Aug 14, 2012 - 11:11pm
alessioto, what's your opinion? Comment below:

Thank you for your sincerity. I know I have to improve my English and I will do a course just for this. But what business schools do not look at the rating of the degree but only GMAT? And between those who have a lower cost, which have the best job placement in asset managment?

Aug 14, 2012 - 11:12pm
Pokemon Master, what's your opinion? Comment below:

UK MSF Programs US Placement? (Originally Posted: 08/18/2015)

I am a US citizen interested in going to grad school in the UK but ultimately want to work in the US long-term. I've heard that if I want to work in the US, my best bet is to go to grad school here, but I'd like to get some more input from anyone that has done grad school in the UK.

FT Rankings Pre-Experience Rankings 2015:

Imperial: 11 Oxford:14 Warwick: 15 Cass: 20 Cranfield: 22

LSE isn't ranked but we all know that LSE has awesome US placement. My question is, what about the other schools? They're all pretty high up there in the rankings, but as an American, the only UK schools I knew existed before I started looking at rankings were LSE, Oxford, and Cambridge.

So, I guess what I'm trying to get at is:

1) Is it really that hard to break in from these other highly ranked schools? 2) Is breaking into US high finance from a UK target still easier than breaking in from a US non-target? 3) Is it acceptable to put your schools ranking on your resume? I saw one kid doing this on his LinkedIn profile from Cranfield (albeit the 2013 ranking). He's now an analyst a major US mutual fund.

I'm guessing that the lack of representation by top UK schools in the US is because most people in those programs aren't US citizens. But maybe I'm just an optimist who wants to get out of the US for a year and not take the GMAT.

Aug 14, 2012 - 11:14pm
TheFullMonte, what's your opinion? Comment below:

LSE/Cambridge/Oxford Masters in Finance Programs (Originally Posted: 05/16/2009)

I know this topic has been discussed before, but I was hoping to get a little more indepth info on the subject. I know that the recruiting at these schools is excellent for banking, placing 30% in IB and 25% in AM (according to Oxford). But:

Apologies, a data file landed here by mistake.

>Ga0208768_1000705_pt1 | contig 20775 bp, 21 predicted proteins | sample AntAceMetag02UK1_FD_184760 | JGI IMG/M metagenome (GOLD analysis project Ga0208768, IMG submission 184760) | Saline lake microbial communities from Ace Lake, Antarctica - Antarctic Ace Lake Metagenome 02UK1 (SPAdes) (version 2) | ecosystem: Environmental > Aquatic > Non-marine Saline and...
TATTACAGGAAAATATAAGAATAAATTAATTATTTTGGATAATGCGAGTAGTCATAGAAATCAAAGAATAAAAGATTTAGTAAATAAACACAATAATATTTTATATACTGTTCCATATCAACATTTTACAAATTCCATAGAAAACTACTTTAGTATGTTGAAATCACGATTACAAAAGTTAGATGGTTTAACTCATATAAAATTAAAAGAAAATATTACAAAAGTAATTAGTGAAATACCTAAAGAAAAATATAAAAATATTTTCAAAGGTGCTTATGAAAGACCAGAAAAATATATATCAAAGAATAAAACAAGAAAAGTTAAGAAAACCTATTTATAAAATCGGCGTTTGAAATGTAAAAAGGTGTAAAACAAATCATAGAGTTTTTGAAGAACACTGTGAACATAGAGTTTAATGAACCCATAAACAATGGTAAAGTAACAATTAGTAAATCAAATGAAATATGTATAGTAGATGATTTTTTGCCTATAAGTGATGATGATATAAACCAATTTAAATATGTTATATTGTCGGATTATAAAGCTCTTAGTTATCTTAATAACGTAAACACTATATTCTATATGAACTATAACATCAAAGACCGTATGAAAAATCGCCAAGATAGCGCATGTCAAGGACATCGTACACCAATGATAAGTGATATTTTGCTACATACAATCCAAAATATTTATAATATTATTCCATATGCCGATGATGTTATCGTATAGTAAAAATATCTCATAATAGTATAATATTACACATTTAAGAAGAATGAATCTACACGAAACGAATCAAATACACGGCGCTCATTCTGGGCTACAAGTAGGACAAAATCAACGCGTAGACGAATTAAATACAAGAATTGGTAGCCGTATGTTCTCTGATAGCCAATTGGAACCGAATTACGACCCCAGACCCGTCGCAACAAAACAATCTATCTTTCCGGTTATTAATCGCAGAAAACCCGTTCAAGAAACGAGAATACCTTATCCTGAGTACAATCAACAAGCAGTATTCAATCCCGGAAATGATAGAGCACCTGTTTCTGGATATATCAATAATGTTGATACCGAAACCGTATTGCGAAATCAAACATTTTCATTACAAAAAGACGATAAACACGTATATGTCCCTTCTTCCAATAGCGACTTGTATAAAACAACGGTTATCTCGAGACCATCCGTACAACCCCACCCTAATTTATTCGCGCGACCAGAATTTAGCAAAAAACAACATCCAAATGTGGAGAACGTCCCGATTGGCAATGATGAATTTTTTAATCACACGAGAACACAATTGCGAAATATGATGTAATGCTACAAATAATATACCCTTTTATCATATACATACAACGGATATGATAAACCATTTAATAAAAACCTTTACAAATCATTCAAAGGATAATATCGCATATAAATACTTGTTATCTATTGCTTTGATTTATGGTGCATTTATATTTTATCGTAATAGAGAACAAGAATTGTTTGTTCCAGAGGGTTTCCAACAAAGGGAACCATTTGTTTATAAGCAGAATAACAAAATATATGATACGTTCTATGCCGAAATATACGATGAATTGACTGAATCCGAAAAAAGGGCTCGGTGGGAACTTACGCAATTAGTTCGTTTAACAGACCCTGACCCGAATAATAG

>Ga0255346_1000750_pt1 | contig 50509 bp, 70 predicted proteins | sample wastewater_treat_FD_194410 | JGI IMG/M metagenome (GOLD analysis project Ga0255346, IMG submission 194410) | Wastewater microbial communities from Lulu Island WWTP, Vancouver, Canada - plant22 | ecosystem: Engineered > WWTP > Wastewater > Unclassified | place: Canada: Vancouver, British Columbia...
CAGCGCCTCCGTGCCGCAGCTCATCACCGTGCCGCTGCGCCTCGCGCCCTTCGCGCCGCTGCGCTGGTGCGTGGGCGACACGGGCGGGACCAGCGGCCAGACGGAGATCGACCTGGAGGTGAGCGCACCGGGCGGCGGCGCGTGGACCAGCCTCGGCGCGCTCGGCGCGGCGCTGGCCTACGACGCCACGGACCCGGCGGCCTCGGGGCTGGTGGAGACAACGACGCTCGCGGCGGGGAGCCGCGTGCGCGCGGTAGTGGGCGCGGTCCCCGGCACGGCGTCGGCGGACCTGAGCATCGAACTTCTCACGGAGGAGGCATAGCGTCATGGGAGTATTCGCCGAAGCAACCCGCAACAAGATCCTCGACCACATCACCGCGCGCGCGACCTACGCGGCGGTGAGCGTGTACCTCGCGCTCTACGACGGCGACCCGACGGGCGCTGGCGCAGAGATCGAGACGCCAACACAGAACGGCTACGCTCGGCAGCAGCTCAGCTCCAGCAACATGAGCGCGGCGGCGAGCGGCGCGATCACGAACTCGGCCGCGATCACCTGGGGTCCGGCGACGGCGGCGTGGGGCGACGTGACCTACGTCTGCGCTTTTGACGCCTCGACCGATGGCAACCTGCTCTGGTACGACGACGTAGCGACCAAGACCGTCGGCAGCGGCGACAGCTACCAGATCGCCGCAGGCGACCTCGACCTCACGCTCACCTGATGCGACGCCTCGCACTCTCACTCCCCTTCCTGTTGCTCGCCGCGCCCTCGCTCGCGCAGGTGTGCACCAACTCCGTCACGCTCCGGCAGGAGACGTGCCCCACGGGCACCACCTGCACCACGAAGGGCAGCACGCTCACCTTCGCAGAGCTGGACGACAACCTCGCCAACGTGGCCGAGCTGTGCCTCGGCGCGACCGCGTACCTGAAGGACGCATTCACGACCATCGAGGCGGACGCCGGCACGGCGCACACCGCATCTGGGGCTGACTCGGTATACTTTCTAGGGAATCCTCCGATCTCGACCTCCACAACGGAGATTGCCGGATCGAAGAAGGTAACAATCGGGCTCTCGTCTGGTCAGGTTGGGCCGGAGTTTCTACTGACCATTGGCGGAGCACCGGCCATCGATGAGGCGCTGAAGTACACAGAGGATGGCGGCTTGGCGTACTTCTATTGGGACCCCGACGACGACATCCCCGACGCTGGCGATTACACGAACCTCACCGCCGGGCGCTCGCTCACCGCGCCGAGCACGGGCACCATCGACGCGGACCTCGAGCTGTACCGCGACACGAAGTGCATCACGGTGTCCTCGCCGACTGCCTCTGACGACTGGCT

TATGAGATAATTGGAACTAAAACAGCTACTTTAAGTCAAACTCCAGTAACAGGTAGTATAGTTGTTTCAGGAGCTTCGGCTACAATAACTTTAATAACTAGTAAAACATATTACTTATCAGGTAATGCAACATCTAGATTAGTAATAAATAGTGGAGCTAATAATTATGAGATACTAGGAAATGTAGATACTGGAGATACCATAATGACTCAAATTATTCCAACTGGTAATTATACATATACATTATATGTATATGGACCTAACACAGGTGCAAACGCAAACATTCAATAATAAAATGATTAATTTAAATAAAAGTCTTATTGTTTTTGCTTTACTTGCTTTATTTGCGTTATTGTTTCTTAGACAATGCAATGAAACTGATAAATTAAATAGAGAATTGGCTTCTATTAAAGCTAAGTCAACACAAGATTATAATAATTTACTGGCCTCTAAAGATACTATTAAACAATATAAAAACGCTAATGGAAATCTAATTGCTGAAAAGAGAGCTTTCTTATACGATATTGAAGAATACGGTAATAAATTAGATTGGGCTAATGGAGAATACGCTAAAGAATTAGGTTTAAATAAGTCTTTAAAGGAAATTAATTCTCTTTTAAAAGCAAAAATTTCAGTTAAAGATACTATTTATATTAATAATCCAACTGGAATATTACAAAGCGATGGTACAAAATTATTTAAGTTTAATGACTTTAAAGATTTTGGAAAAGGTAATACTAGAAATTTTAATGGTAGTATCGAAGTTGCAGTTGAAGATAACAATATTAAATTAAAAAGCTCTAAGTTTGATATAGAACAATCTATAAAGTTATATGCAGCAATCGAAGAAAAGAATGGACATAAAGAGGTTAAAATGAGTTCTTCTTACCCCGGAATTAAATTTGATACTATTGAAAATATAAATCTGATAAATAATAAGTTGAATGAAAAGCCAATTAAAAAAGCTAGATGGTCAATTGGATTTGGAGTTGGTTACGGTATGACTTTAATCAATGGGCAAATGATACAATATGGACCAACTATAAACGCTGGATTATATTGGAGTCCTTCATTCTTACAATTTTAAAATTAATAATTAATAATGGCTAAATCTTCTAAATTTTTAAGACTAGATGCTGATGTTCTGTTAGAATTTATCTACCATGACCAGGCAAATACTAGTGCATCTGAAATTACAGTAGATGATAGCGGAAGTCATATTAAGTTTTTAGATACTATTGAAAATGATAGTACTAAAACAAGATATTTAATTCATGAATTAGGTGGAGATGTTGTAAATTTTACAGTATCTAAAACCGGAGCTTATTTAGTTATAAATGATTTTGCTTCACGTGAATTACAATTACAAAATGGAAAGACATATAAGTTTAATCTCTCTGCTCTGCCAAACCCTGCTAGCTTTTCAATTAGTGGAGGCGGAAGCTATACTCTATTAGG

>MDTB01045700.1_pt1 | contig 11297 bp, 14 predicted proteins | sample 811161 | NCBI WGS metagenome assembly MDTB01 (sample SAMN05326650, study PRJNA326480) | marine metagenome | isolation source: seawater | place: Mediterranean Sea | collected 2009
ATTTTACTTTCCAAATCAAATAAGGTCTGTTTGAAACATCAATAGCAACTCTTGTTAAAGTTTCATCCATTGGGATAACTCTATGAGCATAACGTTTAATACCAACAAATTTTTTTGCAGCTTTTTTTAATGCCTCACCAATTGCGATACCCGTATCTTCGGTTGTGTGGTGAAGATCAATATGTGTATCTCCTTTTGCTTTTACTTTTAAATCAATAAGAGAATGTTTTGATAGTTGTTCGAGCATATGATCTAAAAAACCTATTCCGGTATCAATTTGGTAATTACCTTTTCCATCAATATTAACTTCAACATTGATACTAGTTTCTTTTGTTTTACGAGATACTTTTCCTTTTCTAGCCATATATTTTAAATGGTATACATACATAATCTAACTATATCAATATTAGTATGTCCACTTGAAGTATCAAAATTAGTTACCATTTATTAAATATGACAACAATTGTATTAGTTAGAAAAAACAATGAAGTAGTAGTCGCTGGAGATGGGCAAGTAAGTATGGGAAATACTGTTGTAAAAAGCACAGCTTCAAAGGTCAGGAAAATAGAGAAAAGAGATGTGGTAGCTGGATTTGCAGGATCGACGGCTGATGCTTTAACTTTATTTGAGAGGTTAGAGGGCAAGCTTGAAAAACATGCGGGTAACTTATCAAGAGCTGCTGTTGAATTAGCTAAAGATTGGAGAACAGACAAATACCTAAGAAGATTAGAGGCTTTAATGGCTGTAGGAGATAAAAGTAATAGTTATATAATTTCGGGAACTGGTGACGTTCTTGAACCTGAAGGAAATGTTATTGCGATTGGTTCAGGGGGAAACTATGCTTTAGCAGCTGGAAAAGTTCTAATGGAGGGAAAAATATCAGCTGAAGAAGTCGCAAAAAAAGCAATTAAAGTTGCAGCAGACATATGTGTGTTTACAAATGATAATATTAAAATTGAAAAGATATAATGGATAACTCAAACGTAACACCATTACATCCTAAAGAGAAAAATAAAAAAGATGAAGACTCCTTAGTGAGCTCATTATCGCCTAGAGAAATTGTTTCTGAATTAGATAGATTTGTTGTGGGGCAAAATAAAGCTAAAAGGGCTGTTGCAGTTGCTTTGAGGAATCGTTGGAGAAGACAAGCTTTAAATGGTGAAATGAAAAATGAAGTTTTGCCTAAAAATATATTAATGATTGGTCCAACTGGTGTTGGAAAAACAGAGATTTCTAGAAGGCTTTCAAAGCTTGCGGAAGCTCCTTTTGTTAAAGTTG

1. Are the job opportunities in the US as good?
  2. Would there be a possibility of getting into consulting after graduating?
  3. How hard difficult is it to be admitted to one of these programs?

Thanks in advance for any and all help. I have had these questions for awhile, I just can't seem to find any answers.

Aug 14, 2012 - 11:24pm
mark198, what's your opinion? Comment below:

Best UK Msc Finance programs? (Originally Posted: 04/28/2015)

I'm leaving London after a semester abroad tomorrow and I'm wondering what are some good business schools in London for masters in finance. I know Cass is good. How hard is it to get into, though? Are there any less competitive schools? What GMAT should I aim for? This is all for an American student.

  • 1
Aug 14, 2012 - 11:32pm
hartLU, what's your opinion? Comment below:

UK Master Finance (Originally Posted: 03/23/2014)

Hi All, I just joined this community and I would like to have some advise on my next choise: My profile: 25y, bachelor from an Italian Uni in Finance (score 2,1), 2.5y and half of experience in Luxembourg: - 5 months intership TopTier Bank in OTC pricing - 10 months contract at TopTier Bank (backoffice, funds servicies) - 1.5y at Big4 in Pricing department (senior position) ii=1145861&c=cart&aff=44880&ejc=2&cl=175031" target="_blank">CFA lev 1 candidate june14

I would like to go back to study for a master in finance as I would like to have more international opportunity (especially in IB) and to put a big name on my education as my bachelor is not very attracting.. :-(

I was considering the following university: - LBS (maybe too hard to get in) - Oxbridge - LSE- Any others sudjestions? (also outside EU)

Also, would you have any raccomandation on this topic? Would you think my profile could fit the requirements of the above schools?

Many thanks in advance for your help, much appreciate it.

Aug 14, 2012 - 11:36pm
MFin, what's your opinion? Comment below:

Master of Finance Programs in the UK (Originally Posted: 11/29/2009)

I am wondering if anyone else is thinking of applying to Master of Finance programs in the UK. I am looking at a number of schools... LSE, Cambridge, LBS, and Warwick. I am wondering what your thoughts were on rankings. Keep in mind I am limiting this to strictly finance programs and not financial engineering (Oxford).

In my humble opinion...

1) Cambridge (reputation, alumni network, less than 10% acceptance rate and small class) 2) LBS (location, program been around awhile, program a little larger than Cam) 3) LSE4) Warwick

  • 1
Aug 14, 2012 - 11:38pm
Rey1994, what's your opinion? Comment below:

Which MSc in Europe? (Originally Posted: 03/08/2016)

Hello everyone i am currently living a dilemma and i am totally lost on what to do next.

First of all what i want to do: i would like to work in consulting or Pharmacetical industry (preferably in France) for a few years, then i would like to join the famiy business ( a hospital).